Self-archiving is a way of making publications that are published or accepted for publication freely available, and means that a full text version of the publication is uploaded to an institutional repository, a research database such as LUCRIS or another open archive.
You have the right to self-archive all publications to which you own the copyright as well as publications that have been approved for self-archiving by the publishers through an agreement or policy. Many international journal publishers have general policies on self-archiving. They are compiled in the SHERPA/RoMEO service, which provides a possibility to search for the names of publishers or journals.
- Accessibility increases; more people can find your research results.
- Increased accessibility means that more researchers can build on your results, sooner.
- Research development can be sped up.
- Increased accessibility to research can also lead to a reduction in unnecessary repetition of research.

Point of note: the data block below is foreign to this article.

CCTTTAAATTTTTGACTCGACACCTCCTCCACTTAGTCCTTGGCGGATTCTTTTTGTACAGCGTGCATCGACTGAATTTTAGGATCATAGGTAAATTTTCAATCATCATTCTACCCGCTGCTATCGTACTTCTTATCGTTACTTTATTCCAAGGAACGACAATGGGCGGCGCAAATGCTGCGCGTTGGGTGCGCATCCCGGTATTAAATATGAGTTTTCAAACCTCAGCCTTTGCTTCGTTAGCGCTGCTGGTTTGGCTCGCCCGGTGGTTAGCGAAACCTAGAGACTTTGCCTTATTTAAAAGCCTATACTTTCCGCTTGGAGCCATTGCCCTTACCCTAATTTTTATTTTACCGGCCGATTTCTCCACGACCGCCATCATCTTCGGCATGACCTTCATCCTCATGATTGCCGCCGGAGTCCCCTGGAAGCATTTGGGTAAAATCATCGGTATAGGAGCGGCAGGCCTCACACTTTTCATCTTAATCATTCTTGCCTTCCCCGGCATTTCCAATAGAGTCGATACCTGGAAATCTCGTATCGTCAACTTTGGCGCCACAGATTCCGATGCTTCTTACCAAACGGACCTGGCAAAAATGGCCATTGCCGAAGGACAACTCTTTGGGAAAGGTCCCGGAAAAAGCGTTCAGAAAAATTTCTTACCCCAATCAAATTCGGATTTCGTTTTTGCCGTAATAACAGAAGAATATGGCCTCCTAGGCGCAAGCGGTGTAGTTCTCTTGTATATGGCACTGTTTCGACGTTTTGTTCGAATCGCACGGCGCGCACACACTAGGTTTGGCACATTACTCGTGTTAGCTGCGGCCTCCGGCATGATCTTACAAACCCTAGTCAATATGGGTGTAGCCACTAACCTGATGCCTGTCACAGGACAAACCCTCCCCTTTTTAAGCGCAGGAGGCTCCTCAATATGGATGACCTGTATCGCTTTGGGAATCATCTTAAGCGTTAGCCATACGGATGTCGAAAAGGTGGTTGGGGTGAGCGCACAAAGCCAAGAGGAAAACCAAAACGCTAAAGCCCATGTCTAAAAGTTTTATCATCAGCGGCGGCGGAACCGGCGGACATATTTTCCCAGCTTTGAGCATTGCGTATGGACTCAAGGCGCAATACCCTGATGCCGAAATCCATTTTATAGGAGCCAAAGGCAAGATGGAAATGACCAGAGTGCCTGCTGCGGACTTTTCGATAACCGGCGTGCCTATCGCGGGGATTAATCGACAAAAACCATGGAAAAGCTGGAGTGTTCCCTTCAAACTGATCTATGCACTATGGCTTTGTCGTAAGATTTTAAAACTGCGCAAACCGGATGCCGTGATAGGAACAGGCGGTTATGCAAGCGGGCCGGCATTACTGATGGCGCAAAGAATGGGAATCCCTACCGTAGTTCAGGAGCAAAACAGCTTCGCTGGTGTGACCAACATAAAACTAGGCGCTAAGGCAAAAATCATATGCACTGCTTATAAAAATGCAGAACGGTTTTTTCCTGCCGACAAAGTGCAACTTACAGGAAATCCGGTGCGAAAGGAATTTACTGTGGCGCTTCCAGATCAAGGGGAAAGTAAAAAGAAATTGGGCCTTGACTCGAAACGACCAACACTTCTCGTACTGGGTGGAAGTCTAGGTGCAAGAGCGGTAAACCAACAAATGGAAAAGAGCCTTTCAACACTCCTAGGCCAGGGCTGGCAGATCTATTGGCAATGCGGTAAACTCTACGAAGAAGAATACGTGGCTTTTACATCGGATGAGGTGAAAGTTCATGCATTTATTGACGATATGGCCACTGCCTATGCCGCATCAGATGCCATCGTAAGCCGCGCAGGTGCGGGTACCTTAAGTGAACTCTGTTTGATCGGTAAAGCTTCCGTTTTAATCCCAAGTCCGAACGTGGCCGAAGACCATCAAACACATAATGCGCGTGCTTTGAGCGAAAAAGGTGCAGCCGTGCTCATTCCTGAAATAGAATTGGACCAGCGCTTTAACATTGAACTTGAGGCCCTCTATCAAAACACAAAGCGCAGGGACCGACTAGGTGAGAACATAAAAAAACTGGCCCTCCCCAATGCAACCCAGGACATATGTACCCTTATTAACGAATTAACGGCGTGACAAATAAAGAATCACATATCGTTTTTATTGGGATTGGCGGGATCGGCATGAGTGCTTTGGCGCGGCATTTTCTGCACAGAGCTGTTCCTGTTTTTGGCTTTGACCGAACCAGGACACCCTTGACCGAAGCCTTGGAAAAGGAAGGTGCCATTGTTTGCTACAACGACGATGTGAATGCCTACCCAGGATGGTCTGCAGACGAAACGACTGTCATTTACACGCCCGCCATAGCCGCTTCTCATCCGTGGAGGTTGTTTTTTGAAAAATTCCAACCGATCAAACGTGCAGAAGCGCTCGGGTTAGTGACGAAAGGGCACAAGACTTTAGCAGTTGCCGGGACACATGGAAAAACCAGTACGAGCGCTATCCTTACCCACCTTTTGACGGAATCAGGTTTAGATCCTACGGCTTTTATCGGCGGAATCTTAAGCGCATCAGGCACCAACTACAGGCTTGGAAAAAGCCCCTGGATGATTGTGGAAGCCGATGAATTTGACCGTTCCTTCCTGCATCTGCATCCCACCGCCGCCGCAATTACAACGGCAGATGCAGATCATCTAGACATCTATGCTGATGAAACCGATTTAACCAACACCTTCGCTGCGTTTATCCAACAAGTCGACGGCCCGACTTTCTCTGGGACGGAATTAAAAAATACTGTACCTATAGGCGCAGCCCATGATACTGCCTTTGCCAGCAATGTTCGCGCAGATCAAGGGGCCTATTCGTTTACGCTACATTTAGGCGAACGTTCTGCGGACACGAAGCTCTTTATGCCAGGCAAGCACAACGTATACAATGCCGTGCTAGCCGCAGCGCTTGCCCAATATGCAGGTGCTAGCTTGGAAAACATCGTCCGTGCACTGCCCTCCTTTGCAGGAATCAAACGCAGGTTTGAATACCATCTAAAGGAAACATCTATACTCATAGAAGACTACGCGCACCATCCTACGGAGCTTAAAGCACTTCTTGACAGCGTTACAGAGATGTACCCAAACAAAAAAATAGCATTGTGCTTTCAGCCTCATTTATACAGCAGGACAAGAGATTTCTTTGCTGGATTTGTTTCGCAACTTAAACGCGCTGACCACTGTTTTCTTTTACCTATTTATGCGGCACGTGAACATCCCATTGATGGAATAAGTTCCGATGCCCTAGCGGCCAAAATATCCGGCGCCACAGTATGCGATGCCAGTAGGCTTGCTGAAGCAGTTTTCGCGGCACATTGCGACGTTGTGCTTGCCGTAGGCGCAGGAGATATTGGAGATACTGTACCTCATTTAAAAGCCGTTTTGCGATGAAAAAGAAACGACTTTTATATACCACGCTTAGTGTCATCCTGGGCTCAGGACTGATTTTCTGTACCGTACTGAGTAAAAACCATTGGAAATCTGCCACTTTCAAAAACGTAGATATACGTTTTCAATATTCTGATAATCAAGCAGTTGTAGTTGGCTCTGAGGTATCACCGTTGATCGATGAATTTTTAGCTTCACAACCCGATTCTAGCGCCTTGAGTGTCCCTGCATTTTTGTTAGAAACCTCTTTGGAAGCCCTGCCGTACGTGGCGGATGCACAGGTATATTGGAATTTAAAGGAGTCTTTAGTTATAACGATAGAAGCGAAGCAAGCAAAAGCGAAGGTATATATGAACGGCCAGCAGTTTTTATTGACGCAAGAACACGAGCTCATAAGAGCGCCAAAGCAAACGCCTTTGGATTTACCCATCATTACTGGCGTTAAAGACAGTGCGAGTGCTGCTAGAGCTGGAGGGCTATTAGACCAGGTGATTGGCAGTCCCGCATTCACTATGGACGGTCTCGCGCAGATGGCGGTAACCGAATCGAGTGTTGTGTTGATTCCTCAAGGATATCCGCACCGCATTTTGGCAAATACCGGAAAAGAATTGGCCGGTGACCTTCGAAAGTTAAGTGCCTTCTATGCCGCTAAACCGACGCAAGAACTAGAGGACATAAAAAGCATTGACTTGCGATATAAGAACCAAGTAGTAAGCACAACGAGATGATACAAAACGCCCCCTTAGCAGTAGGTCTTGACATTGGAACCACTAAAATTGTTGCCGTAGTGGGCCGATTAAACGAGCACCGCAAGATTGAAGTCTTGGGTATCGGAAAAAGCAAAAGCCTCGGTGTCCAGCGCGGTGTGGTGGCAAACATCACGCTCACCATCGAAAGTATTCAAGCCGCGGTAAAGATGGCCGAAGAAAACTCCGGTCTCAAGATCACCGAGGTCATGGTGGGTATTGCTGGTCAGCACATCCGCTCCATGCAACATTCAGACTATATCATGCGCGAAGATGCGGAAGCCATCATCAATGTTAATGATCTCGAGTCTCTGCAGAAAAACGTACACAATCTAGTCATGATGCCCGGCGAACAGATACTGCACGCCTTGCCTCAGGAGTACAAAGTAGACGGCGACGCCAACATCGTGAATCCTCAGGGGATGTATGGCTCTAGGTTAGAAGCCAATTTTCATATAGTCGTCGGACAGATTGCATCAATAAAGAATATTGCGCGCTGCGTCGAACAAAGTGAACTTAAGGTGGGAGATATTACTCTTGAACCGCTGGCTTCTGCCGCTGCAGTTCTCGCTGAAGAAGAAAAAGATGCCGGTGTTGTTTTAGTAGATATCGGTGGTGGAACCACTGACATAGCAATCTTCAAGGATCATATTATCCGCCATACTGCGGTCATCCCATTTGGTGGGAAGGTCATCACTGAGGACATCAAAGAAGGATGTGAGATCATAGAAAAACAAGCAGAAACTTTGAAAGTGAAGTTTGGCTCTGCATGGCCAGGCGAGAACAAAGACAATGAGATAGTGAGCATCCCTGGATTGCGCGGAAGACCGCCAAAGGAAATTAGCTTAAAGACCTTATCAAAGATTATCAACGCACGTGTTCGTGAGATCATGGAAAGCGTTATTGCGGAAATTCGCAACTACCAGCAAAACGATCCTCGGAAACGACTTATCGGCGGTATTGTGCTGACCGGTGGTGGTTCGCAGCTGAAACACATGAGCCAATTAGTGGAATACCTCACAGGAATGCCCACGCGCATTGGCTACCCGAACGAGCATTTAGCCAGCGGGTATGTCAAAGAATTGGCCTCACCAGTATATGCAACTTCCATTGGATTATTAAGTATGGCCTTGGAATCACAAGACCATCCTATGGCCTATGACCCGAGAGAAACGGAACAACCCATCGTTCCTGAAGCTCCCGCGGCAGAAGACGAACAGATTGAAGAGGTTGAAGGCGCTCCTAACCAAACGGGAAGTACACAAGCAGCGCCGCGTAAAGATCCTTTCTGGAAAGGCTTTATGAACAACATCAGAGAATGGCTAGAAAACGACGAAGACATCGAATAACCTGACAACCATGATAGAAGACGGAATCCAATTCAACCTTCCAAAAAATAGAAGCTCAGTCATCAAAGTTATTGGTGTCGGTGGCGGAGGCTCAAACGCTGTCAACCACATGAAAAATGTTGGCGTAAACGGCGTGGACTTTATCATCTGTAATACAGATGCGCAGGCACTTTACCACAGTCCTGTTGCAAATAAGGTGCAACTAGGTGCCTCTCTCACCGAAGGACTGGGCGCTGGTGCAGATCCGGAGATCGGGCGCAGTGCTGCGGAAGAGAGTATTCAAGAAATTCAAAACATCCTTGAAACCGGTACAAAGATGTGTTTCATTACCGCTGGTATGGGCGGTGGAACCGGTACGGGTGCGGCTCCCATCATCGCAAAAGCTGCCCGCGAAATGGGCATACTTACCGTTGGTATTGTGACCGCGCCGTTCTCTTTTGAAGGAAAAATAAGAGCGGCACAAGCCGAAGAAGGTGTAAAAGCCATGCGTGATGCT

- Increased accessibility leads to more and quicker citations (see the link in the right hand column).
- Increasingly, research funders are starting to require that publications be made freely available, often through self-archiving.
If you have any questions regarding self-archiving, or if you would like to make your publications freely accessible, please do not hesitate to contact your subject library or the Publicera group at the University Library. If you or your department require assistance in finding out which of your publication channels allow self-archiving, as well as the terms and conditions that apply, we can help you by compiling a list based on your registered publications in LUCRIS.
publicera [at] lub [dot] lu [dot] se